Israeli Writer Yoram Kaniuk, 83, On Pain And Peace
DAVE DAVIES, HOST:
Yoram Kaniuk, a prominent Israeli writer who spoke out for peace with Palestinians and against religious extremism in Israel, died Saturday in Tel Aviv. He was 83. Kaniuk was born in Palestine in 1930, and was wounded in Israel's war for independence. Among his 30 books is "Adam Resurrected," set in a mental institution for Holocaust survivors, which was made into a film, starring Jeff Goldblum and Willem Dafoe.
In recent years, Kaniuk became a cultural leader of secular Jews - winning a court decision allowing him to be legally classified as a Jew of no religion.
Terry spoke to Yoram Kaniuk in 1988, after he and other Jewish and Palestinian intellectuals had signed their own peace treaty. His latest novel was called "Confessions of A Good Arab." It's about the son of a Jewish mother and Arab father who is disowned by both communities. Terry began by asking Kaniuk if writing the book was an exercise in trying to see Arabs and Jews from the perspective of one who is at once both and neither.
YORAM KANIUK: Most of my characters I've written about were a little split, so I felt a need to get into that split personality or split nationality - from the force of the pains that inflict our society, the Israeli pain, our pain and since both sides are right and both sides are so strong about their rightness, I felt that I understand that as a person, as a human being.
Part of the argument between Jews and Arabs in Israel is all the time who suffered more. Just like in a Jewish family, you know.
TERRY GROSS, HOST:
Do you think that's a pretty fruitless way, a pointless way, of looking at conflict, the who suffered more syndrome?
KANIUK: I think it's part of our conflict anyway, because it's a Jewish thing to be a victim because the Jews were victims and the Palestinians had inherited that quality or whatever. And it's very strong because the Jews like to still feel victims in Israel but they are not. They were victims until they came there. But the Palestinians are the victims of the situation. I don't measure pain versus pain or how much the Palestinians have it compared to the Holocaust survivors. That's not the point.
The point of it right now, in the reality of Israel, the Jews are the sovereign people. I mean Israel is a sovereign - the Jewish sovereignty. And the Arabs are living under that.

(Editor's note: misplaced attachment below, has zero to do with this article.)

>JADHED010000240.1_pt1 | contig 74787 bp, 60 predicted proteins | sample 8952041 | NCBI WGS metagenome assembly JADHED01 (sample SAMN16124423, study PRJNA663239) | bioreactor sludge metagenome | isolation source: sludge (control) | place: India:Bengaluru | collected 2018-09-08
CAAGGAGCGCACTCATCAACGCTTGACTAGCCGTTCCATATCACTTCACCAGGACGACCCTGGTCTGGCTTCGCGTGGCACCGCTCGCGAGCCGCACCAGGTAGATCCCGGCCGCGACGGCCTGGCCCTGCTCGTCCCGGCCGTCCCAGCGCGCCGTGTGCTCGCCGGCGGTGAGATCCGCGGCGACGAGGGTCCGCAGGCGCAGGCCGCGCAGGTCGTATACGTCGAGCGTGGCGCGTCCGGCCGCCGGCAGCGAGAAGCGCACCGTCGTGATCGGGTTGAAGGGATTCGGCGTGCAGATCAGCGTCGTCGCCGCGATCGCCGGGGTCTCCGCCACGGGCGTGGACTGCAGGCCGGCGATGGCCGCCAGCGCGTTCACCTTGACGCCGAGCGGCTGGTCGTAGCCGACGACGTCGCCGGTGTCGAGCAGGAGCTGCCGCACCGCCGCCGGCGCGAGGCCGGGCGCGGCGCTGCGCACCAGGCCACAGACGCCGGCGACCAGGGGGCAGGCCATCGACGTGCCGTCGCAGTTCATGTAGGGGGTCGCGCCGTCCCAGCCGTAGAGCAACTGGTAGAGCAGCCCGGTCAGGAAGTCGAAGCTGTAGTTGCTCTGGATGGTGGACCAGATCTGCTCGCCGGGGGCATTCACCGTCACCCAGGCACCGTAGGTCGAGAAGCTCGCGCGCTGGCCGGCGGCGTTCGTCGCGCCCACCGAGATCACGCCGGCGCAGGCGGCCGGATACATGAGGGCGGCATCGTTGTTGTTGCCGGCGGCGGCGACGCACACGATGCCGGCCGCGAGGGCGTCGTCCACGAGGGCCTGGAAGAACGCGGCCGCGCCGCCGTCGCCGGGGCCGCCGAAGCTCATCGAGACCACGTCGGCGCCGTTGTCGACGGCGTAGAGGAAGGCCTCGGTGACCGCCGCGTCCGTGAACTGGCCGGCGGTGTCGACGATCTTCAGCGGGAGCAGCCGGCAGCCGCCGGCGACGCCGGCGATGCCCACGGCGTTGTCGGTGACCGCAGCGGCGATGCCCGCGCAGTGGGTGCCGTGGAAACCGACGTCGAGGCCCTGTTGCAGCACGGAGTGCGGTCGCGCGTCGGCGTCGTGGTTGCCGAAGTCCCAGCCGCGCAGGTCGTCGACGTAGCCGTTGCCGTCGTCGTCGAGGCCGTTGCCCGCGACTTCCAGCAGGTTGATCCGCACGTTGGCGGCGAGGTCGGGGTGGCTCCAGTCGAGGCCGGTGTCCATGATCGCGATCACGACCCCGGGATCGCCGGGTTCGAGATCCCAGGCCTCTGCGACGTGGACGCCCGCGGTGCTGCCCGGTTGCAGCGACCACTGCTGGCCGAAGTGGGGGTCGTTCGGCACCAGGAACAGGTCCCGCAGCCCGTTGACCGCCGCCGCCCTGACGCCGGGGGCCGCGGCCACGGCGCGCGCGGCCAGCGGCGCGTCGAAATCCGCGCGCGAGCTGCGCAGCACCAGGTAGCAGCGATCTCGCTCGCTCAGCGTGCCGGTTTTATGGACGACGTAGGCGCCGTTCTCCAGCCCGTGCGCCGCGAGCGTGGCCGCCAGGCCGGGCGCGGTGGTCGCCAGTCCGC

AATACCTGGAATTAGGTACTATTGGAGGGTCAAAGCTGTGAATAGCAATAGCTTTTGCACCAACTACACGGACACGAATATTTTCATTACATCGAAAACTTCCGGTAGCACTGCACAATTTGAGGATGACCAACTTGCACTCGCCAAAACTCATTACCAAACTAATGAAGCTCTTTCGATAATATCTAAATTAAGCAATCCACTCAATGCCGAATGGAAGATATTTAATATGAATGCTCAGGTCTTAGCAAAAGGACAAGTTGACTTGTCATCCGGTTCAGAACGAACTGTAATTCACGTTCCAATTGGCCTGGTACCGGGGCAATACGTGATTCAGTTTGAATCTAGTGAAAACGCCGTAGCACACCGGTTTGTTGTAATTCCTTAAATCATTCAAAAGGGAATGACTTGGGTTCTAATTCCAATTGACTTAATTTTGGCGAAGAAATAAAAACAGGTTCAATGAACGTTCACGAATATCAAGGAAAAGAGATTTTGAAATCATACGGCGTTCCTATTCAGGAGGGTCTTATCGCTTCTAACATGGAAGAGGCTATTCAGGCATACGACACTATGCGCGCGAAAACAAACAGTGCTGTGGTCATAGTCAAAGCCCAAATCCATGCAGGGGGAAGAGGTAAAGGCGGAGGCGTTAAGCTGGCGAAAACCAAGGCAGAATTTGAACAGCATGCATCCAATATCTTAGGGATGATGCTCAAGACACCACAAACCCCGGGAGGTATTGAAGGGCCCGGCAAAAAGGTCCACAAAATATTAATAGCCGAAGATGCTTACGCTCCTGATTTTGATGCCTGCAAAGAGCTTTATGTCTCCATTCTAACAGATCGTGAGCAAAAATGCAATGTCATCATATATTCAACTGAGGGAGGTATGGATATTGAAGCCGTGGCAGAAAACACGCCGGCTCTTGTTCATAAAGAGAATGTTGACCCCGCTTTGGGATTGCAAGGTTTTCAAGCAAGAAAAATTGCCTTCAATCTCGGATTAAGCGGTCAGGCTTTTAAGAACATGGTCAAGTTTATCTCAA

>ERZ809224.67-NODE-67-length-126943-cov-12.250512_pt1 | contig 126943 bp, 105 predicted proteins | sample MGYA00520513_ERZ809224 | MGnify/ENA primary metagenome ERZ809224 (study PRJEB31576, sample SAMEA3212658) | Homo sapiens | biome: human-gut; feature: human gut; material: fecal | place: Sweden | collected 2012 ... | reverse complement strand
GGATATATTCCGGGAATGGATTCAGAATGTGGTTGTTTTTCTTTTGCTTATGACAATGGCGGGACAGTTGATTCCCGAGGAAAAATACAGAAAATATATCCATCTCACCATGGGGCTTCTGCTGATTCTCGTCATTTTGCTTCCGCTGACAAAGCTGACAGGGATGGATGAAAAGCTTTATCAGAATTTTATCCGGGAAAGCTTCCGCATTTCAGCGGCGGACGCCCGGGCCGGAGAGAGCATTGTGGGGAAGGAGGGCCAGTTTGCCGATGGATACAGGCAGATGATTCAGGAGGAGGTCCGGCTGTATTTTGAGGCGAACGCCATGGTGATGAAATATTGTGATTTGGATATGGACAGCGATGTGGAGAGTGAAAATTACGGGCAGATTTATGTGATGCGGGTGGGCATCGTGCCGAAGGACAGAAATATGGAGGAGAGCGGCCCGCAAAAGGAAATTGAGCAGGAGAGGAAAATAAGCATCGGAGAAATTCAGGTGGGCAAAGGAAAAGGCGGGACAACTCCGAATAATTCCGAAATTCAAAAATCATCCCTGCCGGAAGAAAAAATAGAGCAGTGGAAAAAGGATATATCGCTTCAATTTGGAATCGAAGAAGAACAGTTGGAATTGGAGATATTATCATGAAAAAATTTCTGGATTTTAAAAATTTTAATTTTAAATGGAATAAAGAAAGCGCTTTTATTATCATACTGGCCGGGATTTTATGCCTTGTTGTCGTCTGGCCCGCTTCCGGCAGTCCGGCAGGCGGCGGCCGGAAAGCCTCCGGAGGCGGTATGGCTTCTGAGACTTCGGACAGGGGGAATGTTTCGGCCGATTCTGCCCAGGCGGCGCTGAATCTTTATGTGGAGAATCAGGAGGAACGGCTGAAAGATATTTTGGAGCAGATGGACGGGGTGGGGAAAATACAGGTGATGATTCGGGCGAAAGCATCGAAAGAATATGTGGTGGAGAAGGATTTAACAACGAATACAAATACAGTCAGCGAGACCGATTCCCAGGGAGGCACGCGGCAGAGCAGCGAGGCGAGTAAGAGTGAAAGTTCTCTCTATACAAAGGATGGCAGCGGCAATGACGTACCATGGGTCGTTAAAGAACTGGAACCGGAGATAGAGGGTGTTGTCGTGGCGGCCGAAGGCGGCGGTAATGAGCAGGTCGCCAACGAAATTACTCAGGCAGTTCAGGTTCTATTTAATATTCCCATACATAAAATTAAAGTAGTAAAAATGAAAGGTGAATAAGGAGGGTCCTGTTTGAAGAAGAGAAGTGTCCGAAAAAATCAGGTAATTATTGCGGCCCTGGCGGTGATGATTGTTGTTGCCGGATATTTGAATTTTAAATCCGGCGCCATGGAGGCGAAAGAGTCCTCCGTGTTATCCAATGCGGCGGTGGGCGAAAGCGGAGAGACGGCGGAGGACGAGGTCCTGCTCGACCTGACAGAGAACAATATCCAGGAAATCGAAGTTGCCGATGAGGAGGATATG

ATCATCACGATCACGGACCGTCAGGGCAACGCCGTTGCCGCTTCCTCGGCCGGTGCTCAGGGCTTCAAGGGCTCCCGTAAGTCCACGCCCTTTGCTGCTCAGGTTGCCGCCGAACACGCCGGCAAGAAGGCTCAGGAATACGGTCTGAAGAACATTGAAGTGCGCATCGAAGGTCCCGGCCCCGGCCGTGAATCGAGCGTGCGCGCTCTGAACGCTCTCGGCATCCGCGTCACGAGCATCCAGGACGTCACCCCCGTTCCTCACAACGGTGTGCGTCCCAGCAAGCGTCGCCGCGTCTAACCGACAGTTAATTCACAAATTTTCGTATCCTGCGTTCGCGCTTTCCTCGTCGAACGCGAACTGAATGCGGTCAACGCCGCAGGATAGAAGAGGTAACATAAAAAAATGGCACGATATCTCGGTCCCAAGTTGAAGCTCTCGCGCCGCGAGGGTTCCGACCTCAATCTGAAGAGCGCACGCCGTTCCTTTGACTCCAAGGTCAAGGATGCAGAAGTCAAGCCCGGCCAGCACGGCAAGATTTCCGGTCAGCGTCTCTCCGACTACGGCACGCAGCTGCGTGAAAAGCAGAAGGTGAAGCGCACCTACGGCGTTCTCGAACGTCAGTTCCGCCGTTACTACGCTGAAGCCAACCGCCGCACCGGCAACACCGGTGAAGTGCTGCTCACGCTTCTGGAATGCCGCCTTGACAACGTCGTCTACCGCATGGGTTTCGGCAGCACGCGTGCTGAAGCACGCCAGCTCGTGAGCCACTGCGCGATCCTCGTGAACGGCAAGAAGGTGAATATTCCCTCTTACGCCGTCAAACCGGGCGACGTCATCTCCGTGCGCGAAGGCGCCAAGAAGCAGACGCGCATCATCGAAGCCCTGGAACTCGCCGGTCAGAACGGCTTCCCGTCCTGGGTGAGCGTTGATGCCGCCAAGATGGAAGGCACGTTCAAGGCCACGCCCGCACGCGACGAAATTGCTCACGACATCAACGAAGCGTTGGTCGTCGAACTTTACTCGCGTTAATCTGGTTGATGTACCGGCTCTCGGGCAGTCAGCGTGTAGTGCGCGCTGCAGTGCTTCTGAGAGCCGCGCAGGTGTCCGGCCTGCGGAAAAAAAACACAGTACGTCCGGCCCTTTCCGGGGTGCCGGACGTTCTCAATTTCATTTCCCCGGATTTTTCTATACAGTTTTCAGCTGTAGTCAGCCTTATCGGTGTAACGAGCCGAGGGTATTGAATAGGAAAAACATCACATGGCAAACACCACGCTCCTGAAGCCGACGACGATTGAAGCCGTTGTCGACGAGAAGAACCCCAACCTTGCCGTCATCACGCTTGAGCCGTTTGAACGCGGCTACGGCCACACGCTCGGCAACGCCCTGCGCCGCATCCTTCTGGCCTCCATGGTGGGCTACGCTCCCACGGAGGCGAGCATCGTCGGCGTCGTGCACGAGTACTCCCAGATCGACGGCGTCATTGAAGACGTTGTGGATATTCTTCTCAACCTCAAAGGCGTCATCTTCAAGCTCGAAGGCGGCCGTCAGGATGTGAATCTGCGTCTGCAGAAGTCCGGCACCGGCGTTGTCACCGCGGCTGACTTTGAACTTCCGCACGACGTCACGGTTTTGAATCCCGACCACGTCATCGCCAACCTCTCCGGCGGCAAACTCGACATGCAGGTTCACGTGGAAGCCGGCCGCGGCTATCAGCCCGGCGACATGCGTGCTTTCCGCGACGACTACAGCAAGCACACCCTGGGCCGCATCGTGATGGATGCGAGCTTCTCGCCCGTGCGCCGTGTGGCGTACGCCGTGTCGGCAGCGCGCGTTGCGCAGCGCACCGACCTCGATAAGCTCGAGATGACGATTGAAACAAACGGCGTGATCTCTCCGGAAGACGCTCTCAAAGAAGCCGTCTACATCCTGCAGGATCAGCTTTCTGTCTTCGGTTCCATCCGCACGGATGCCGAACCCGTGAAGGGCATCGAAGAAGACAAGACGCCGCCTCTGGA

GROSS: The main character in your book makes a few observations about Israeli soldiers, and he describes the kind of person who is an outstanding soldier, protesting every injustice, but always doing what he was told in the end, searching his soul while he shot from the hip. Someone who defends the motherland and suffers pangs of conscience, loving his enemies but killing them with the most sophisticated means available. Is that really an observation of yours about a certain type of person in the Israeli army?
KANIUK: No. It's an observation of a very large part of our, I would say, the more intelligentsia, and it includes me. I was like that when I was 18. It's a kind of a Jewish mutation(ph). We became Hebrews. We became sort of Russian Jews. And so many of us have strong pains. I mean it's like trying to be Marlon Brando and John Wayne at the same time. I mean fighting the Indians and moralize about it.
KANIUK: I mean, but you had 300 years to have in between. We didn't. So there is some ironic things about this observation because it's a part of me that criticized the part of me that is probably the best part of me. Because we are fighting not for fun. I mean - and neither do the Palestinians. But we also - when we - when the Israeli soldiers went into Lebanon and it was not a very right war, according to me, of course, and they shut their eyes when the Christians were massacring in Sabra and Shatila, they also - the Israelis were also the ones who wrote the best and the most moving poems about it. A Palestinian writer once accused the Palestinians and said to them, look, these Jews, I mean first of all they kill you. Then they moralize about it. Then they write the best poems about it.
In other words, why don't you at least write these poems? So I think that this is very much part of our collective psyche.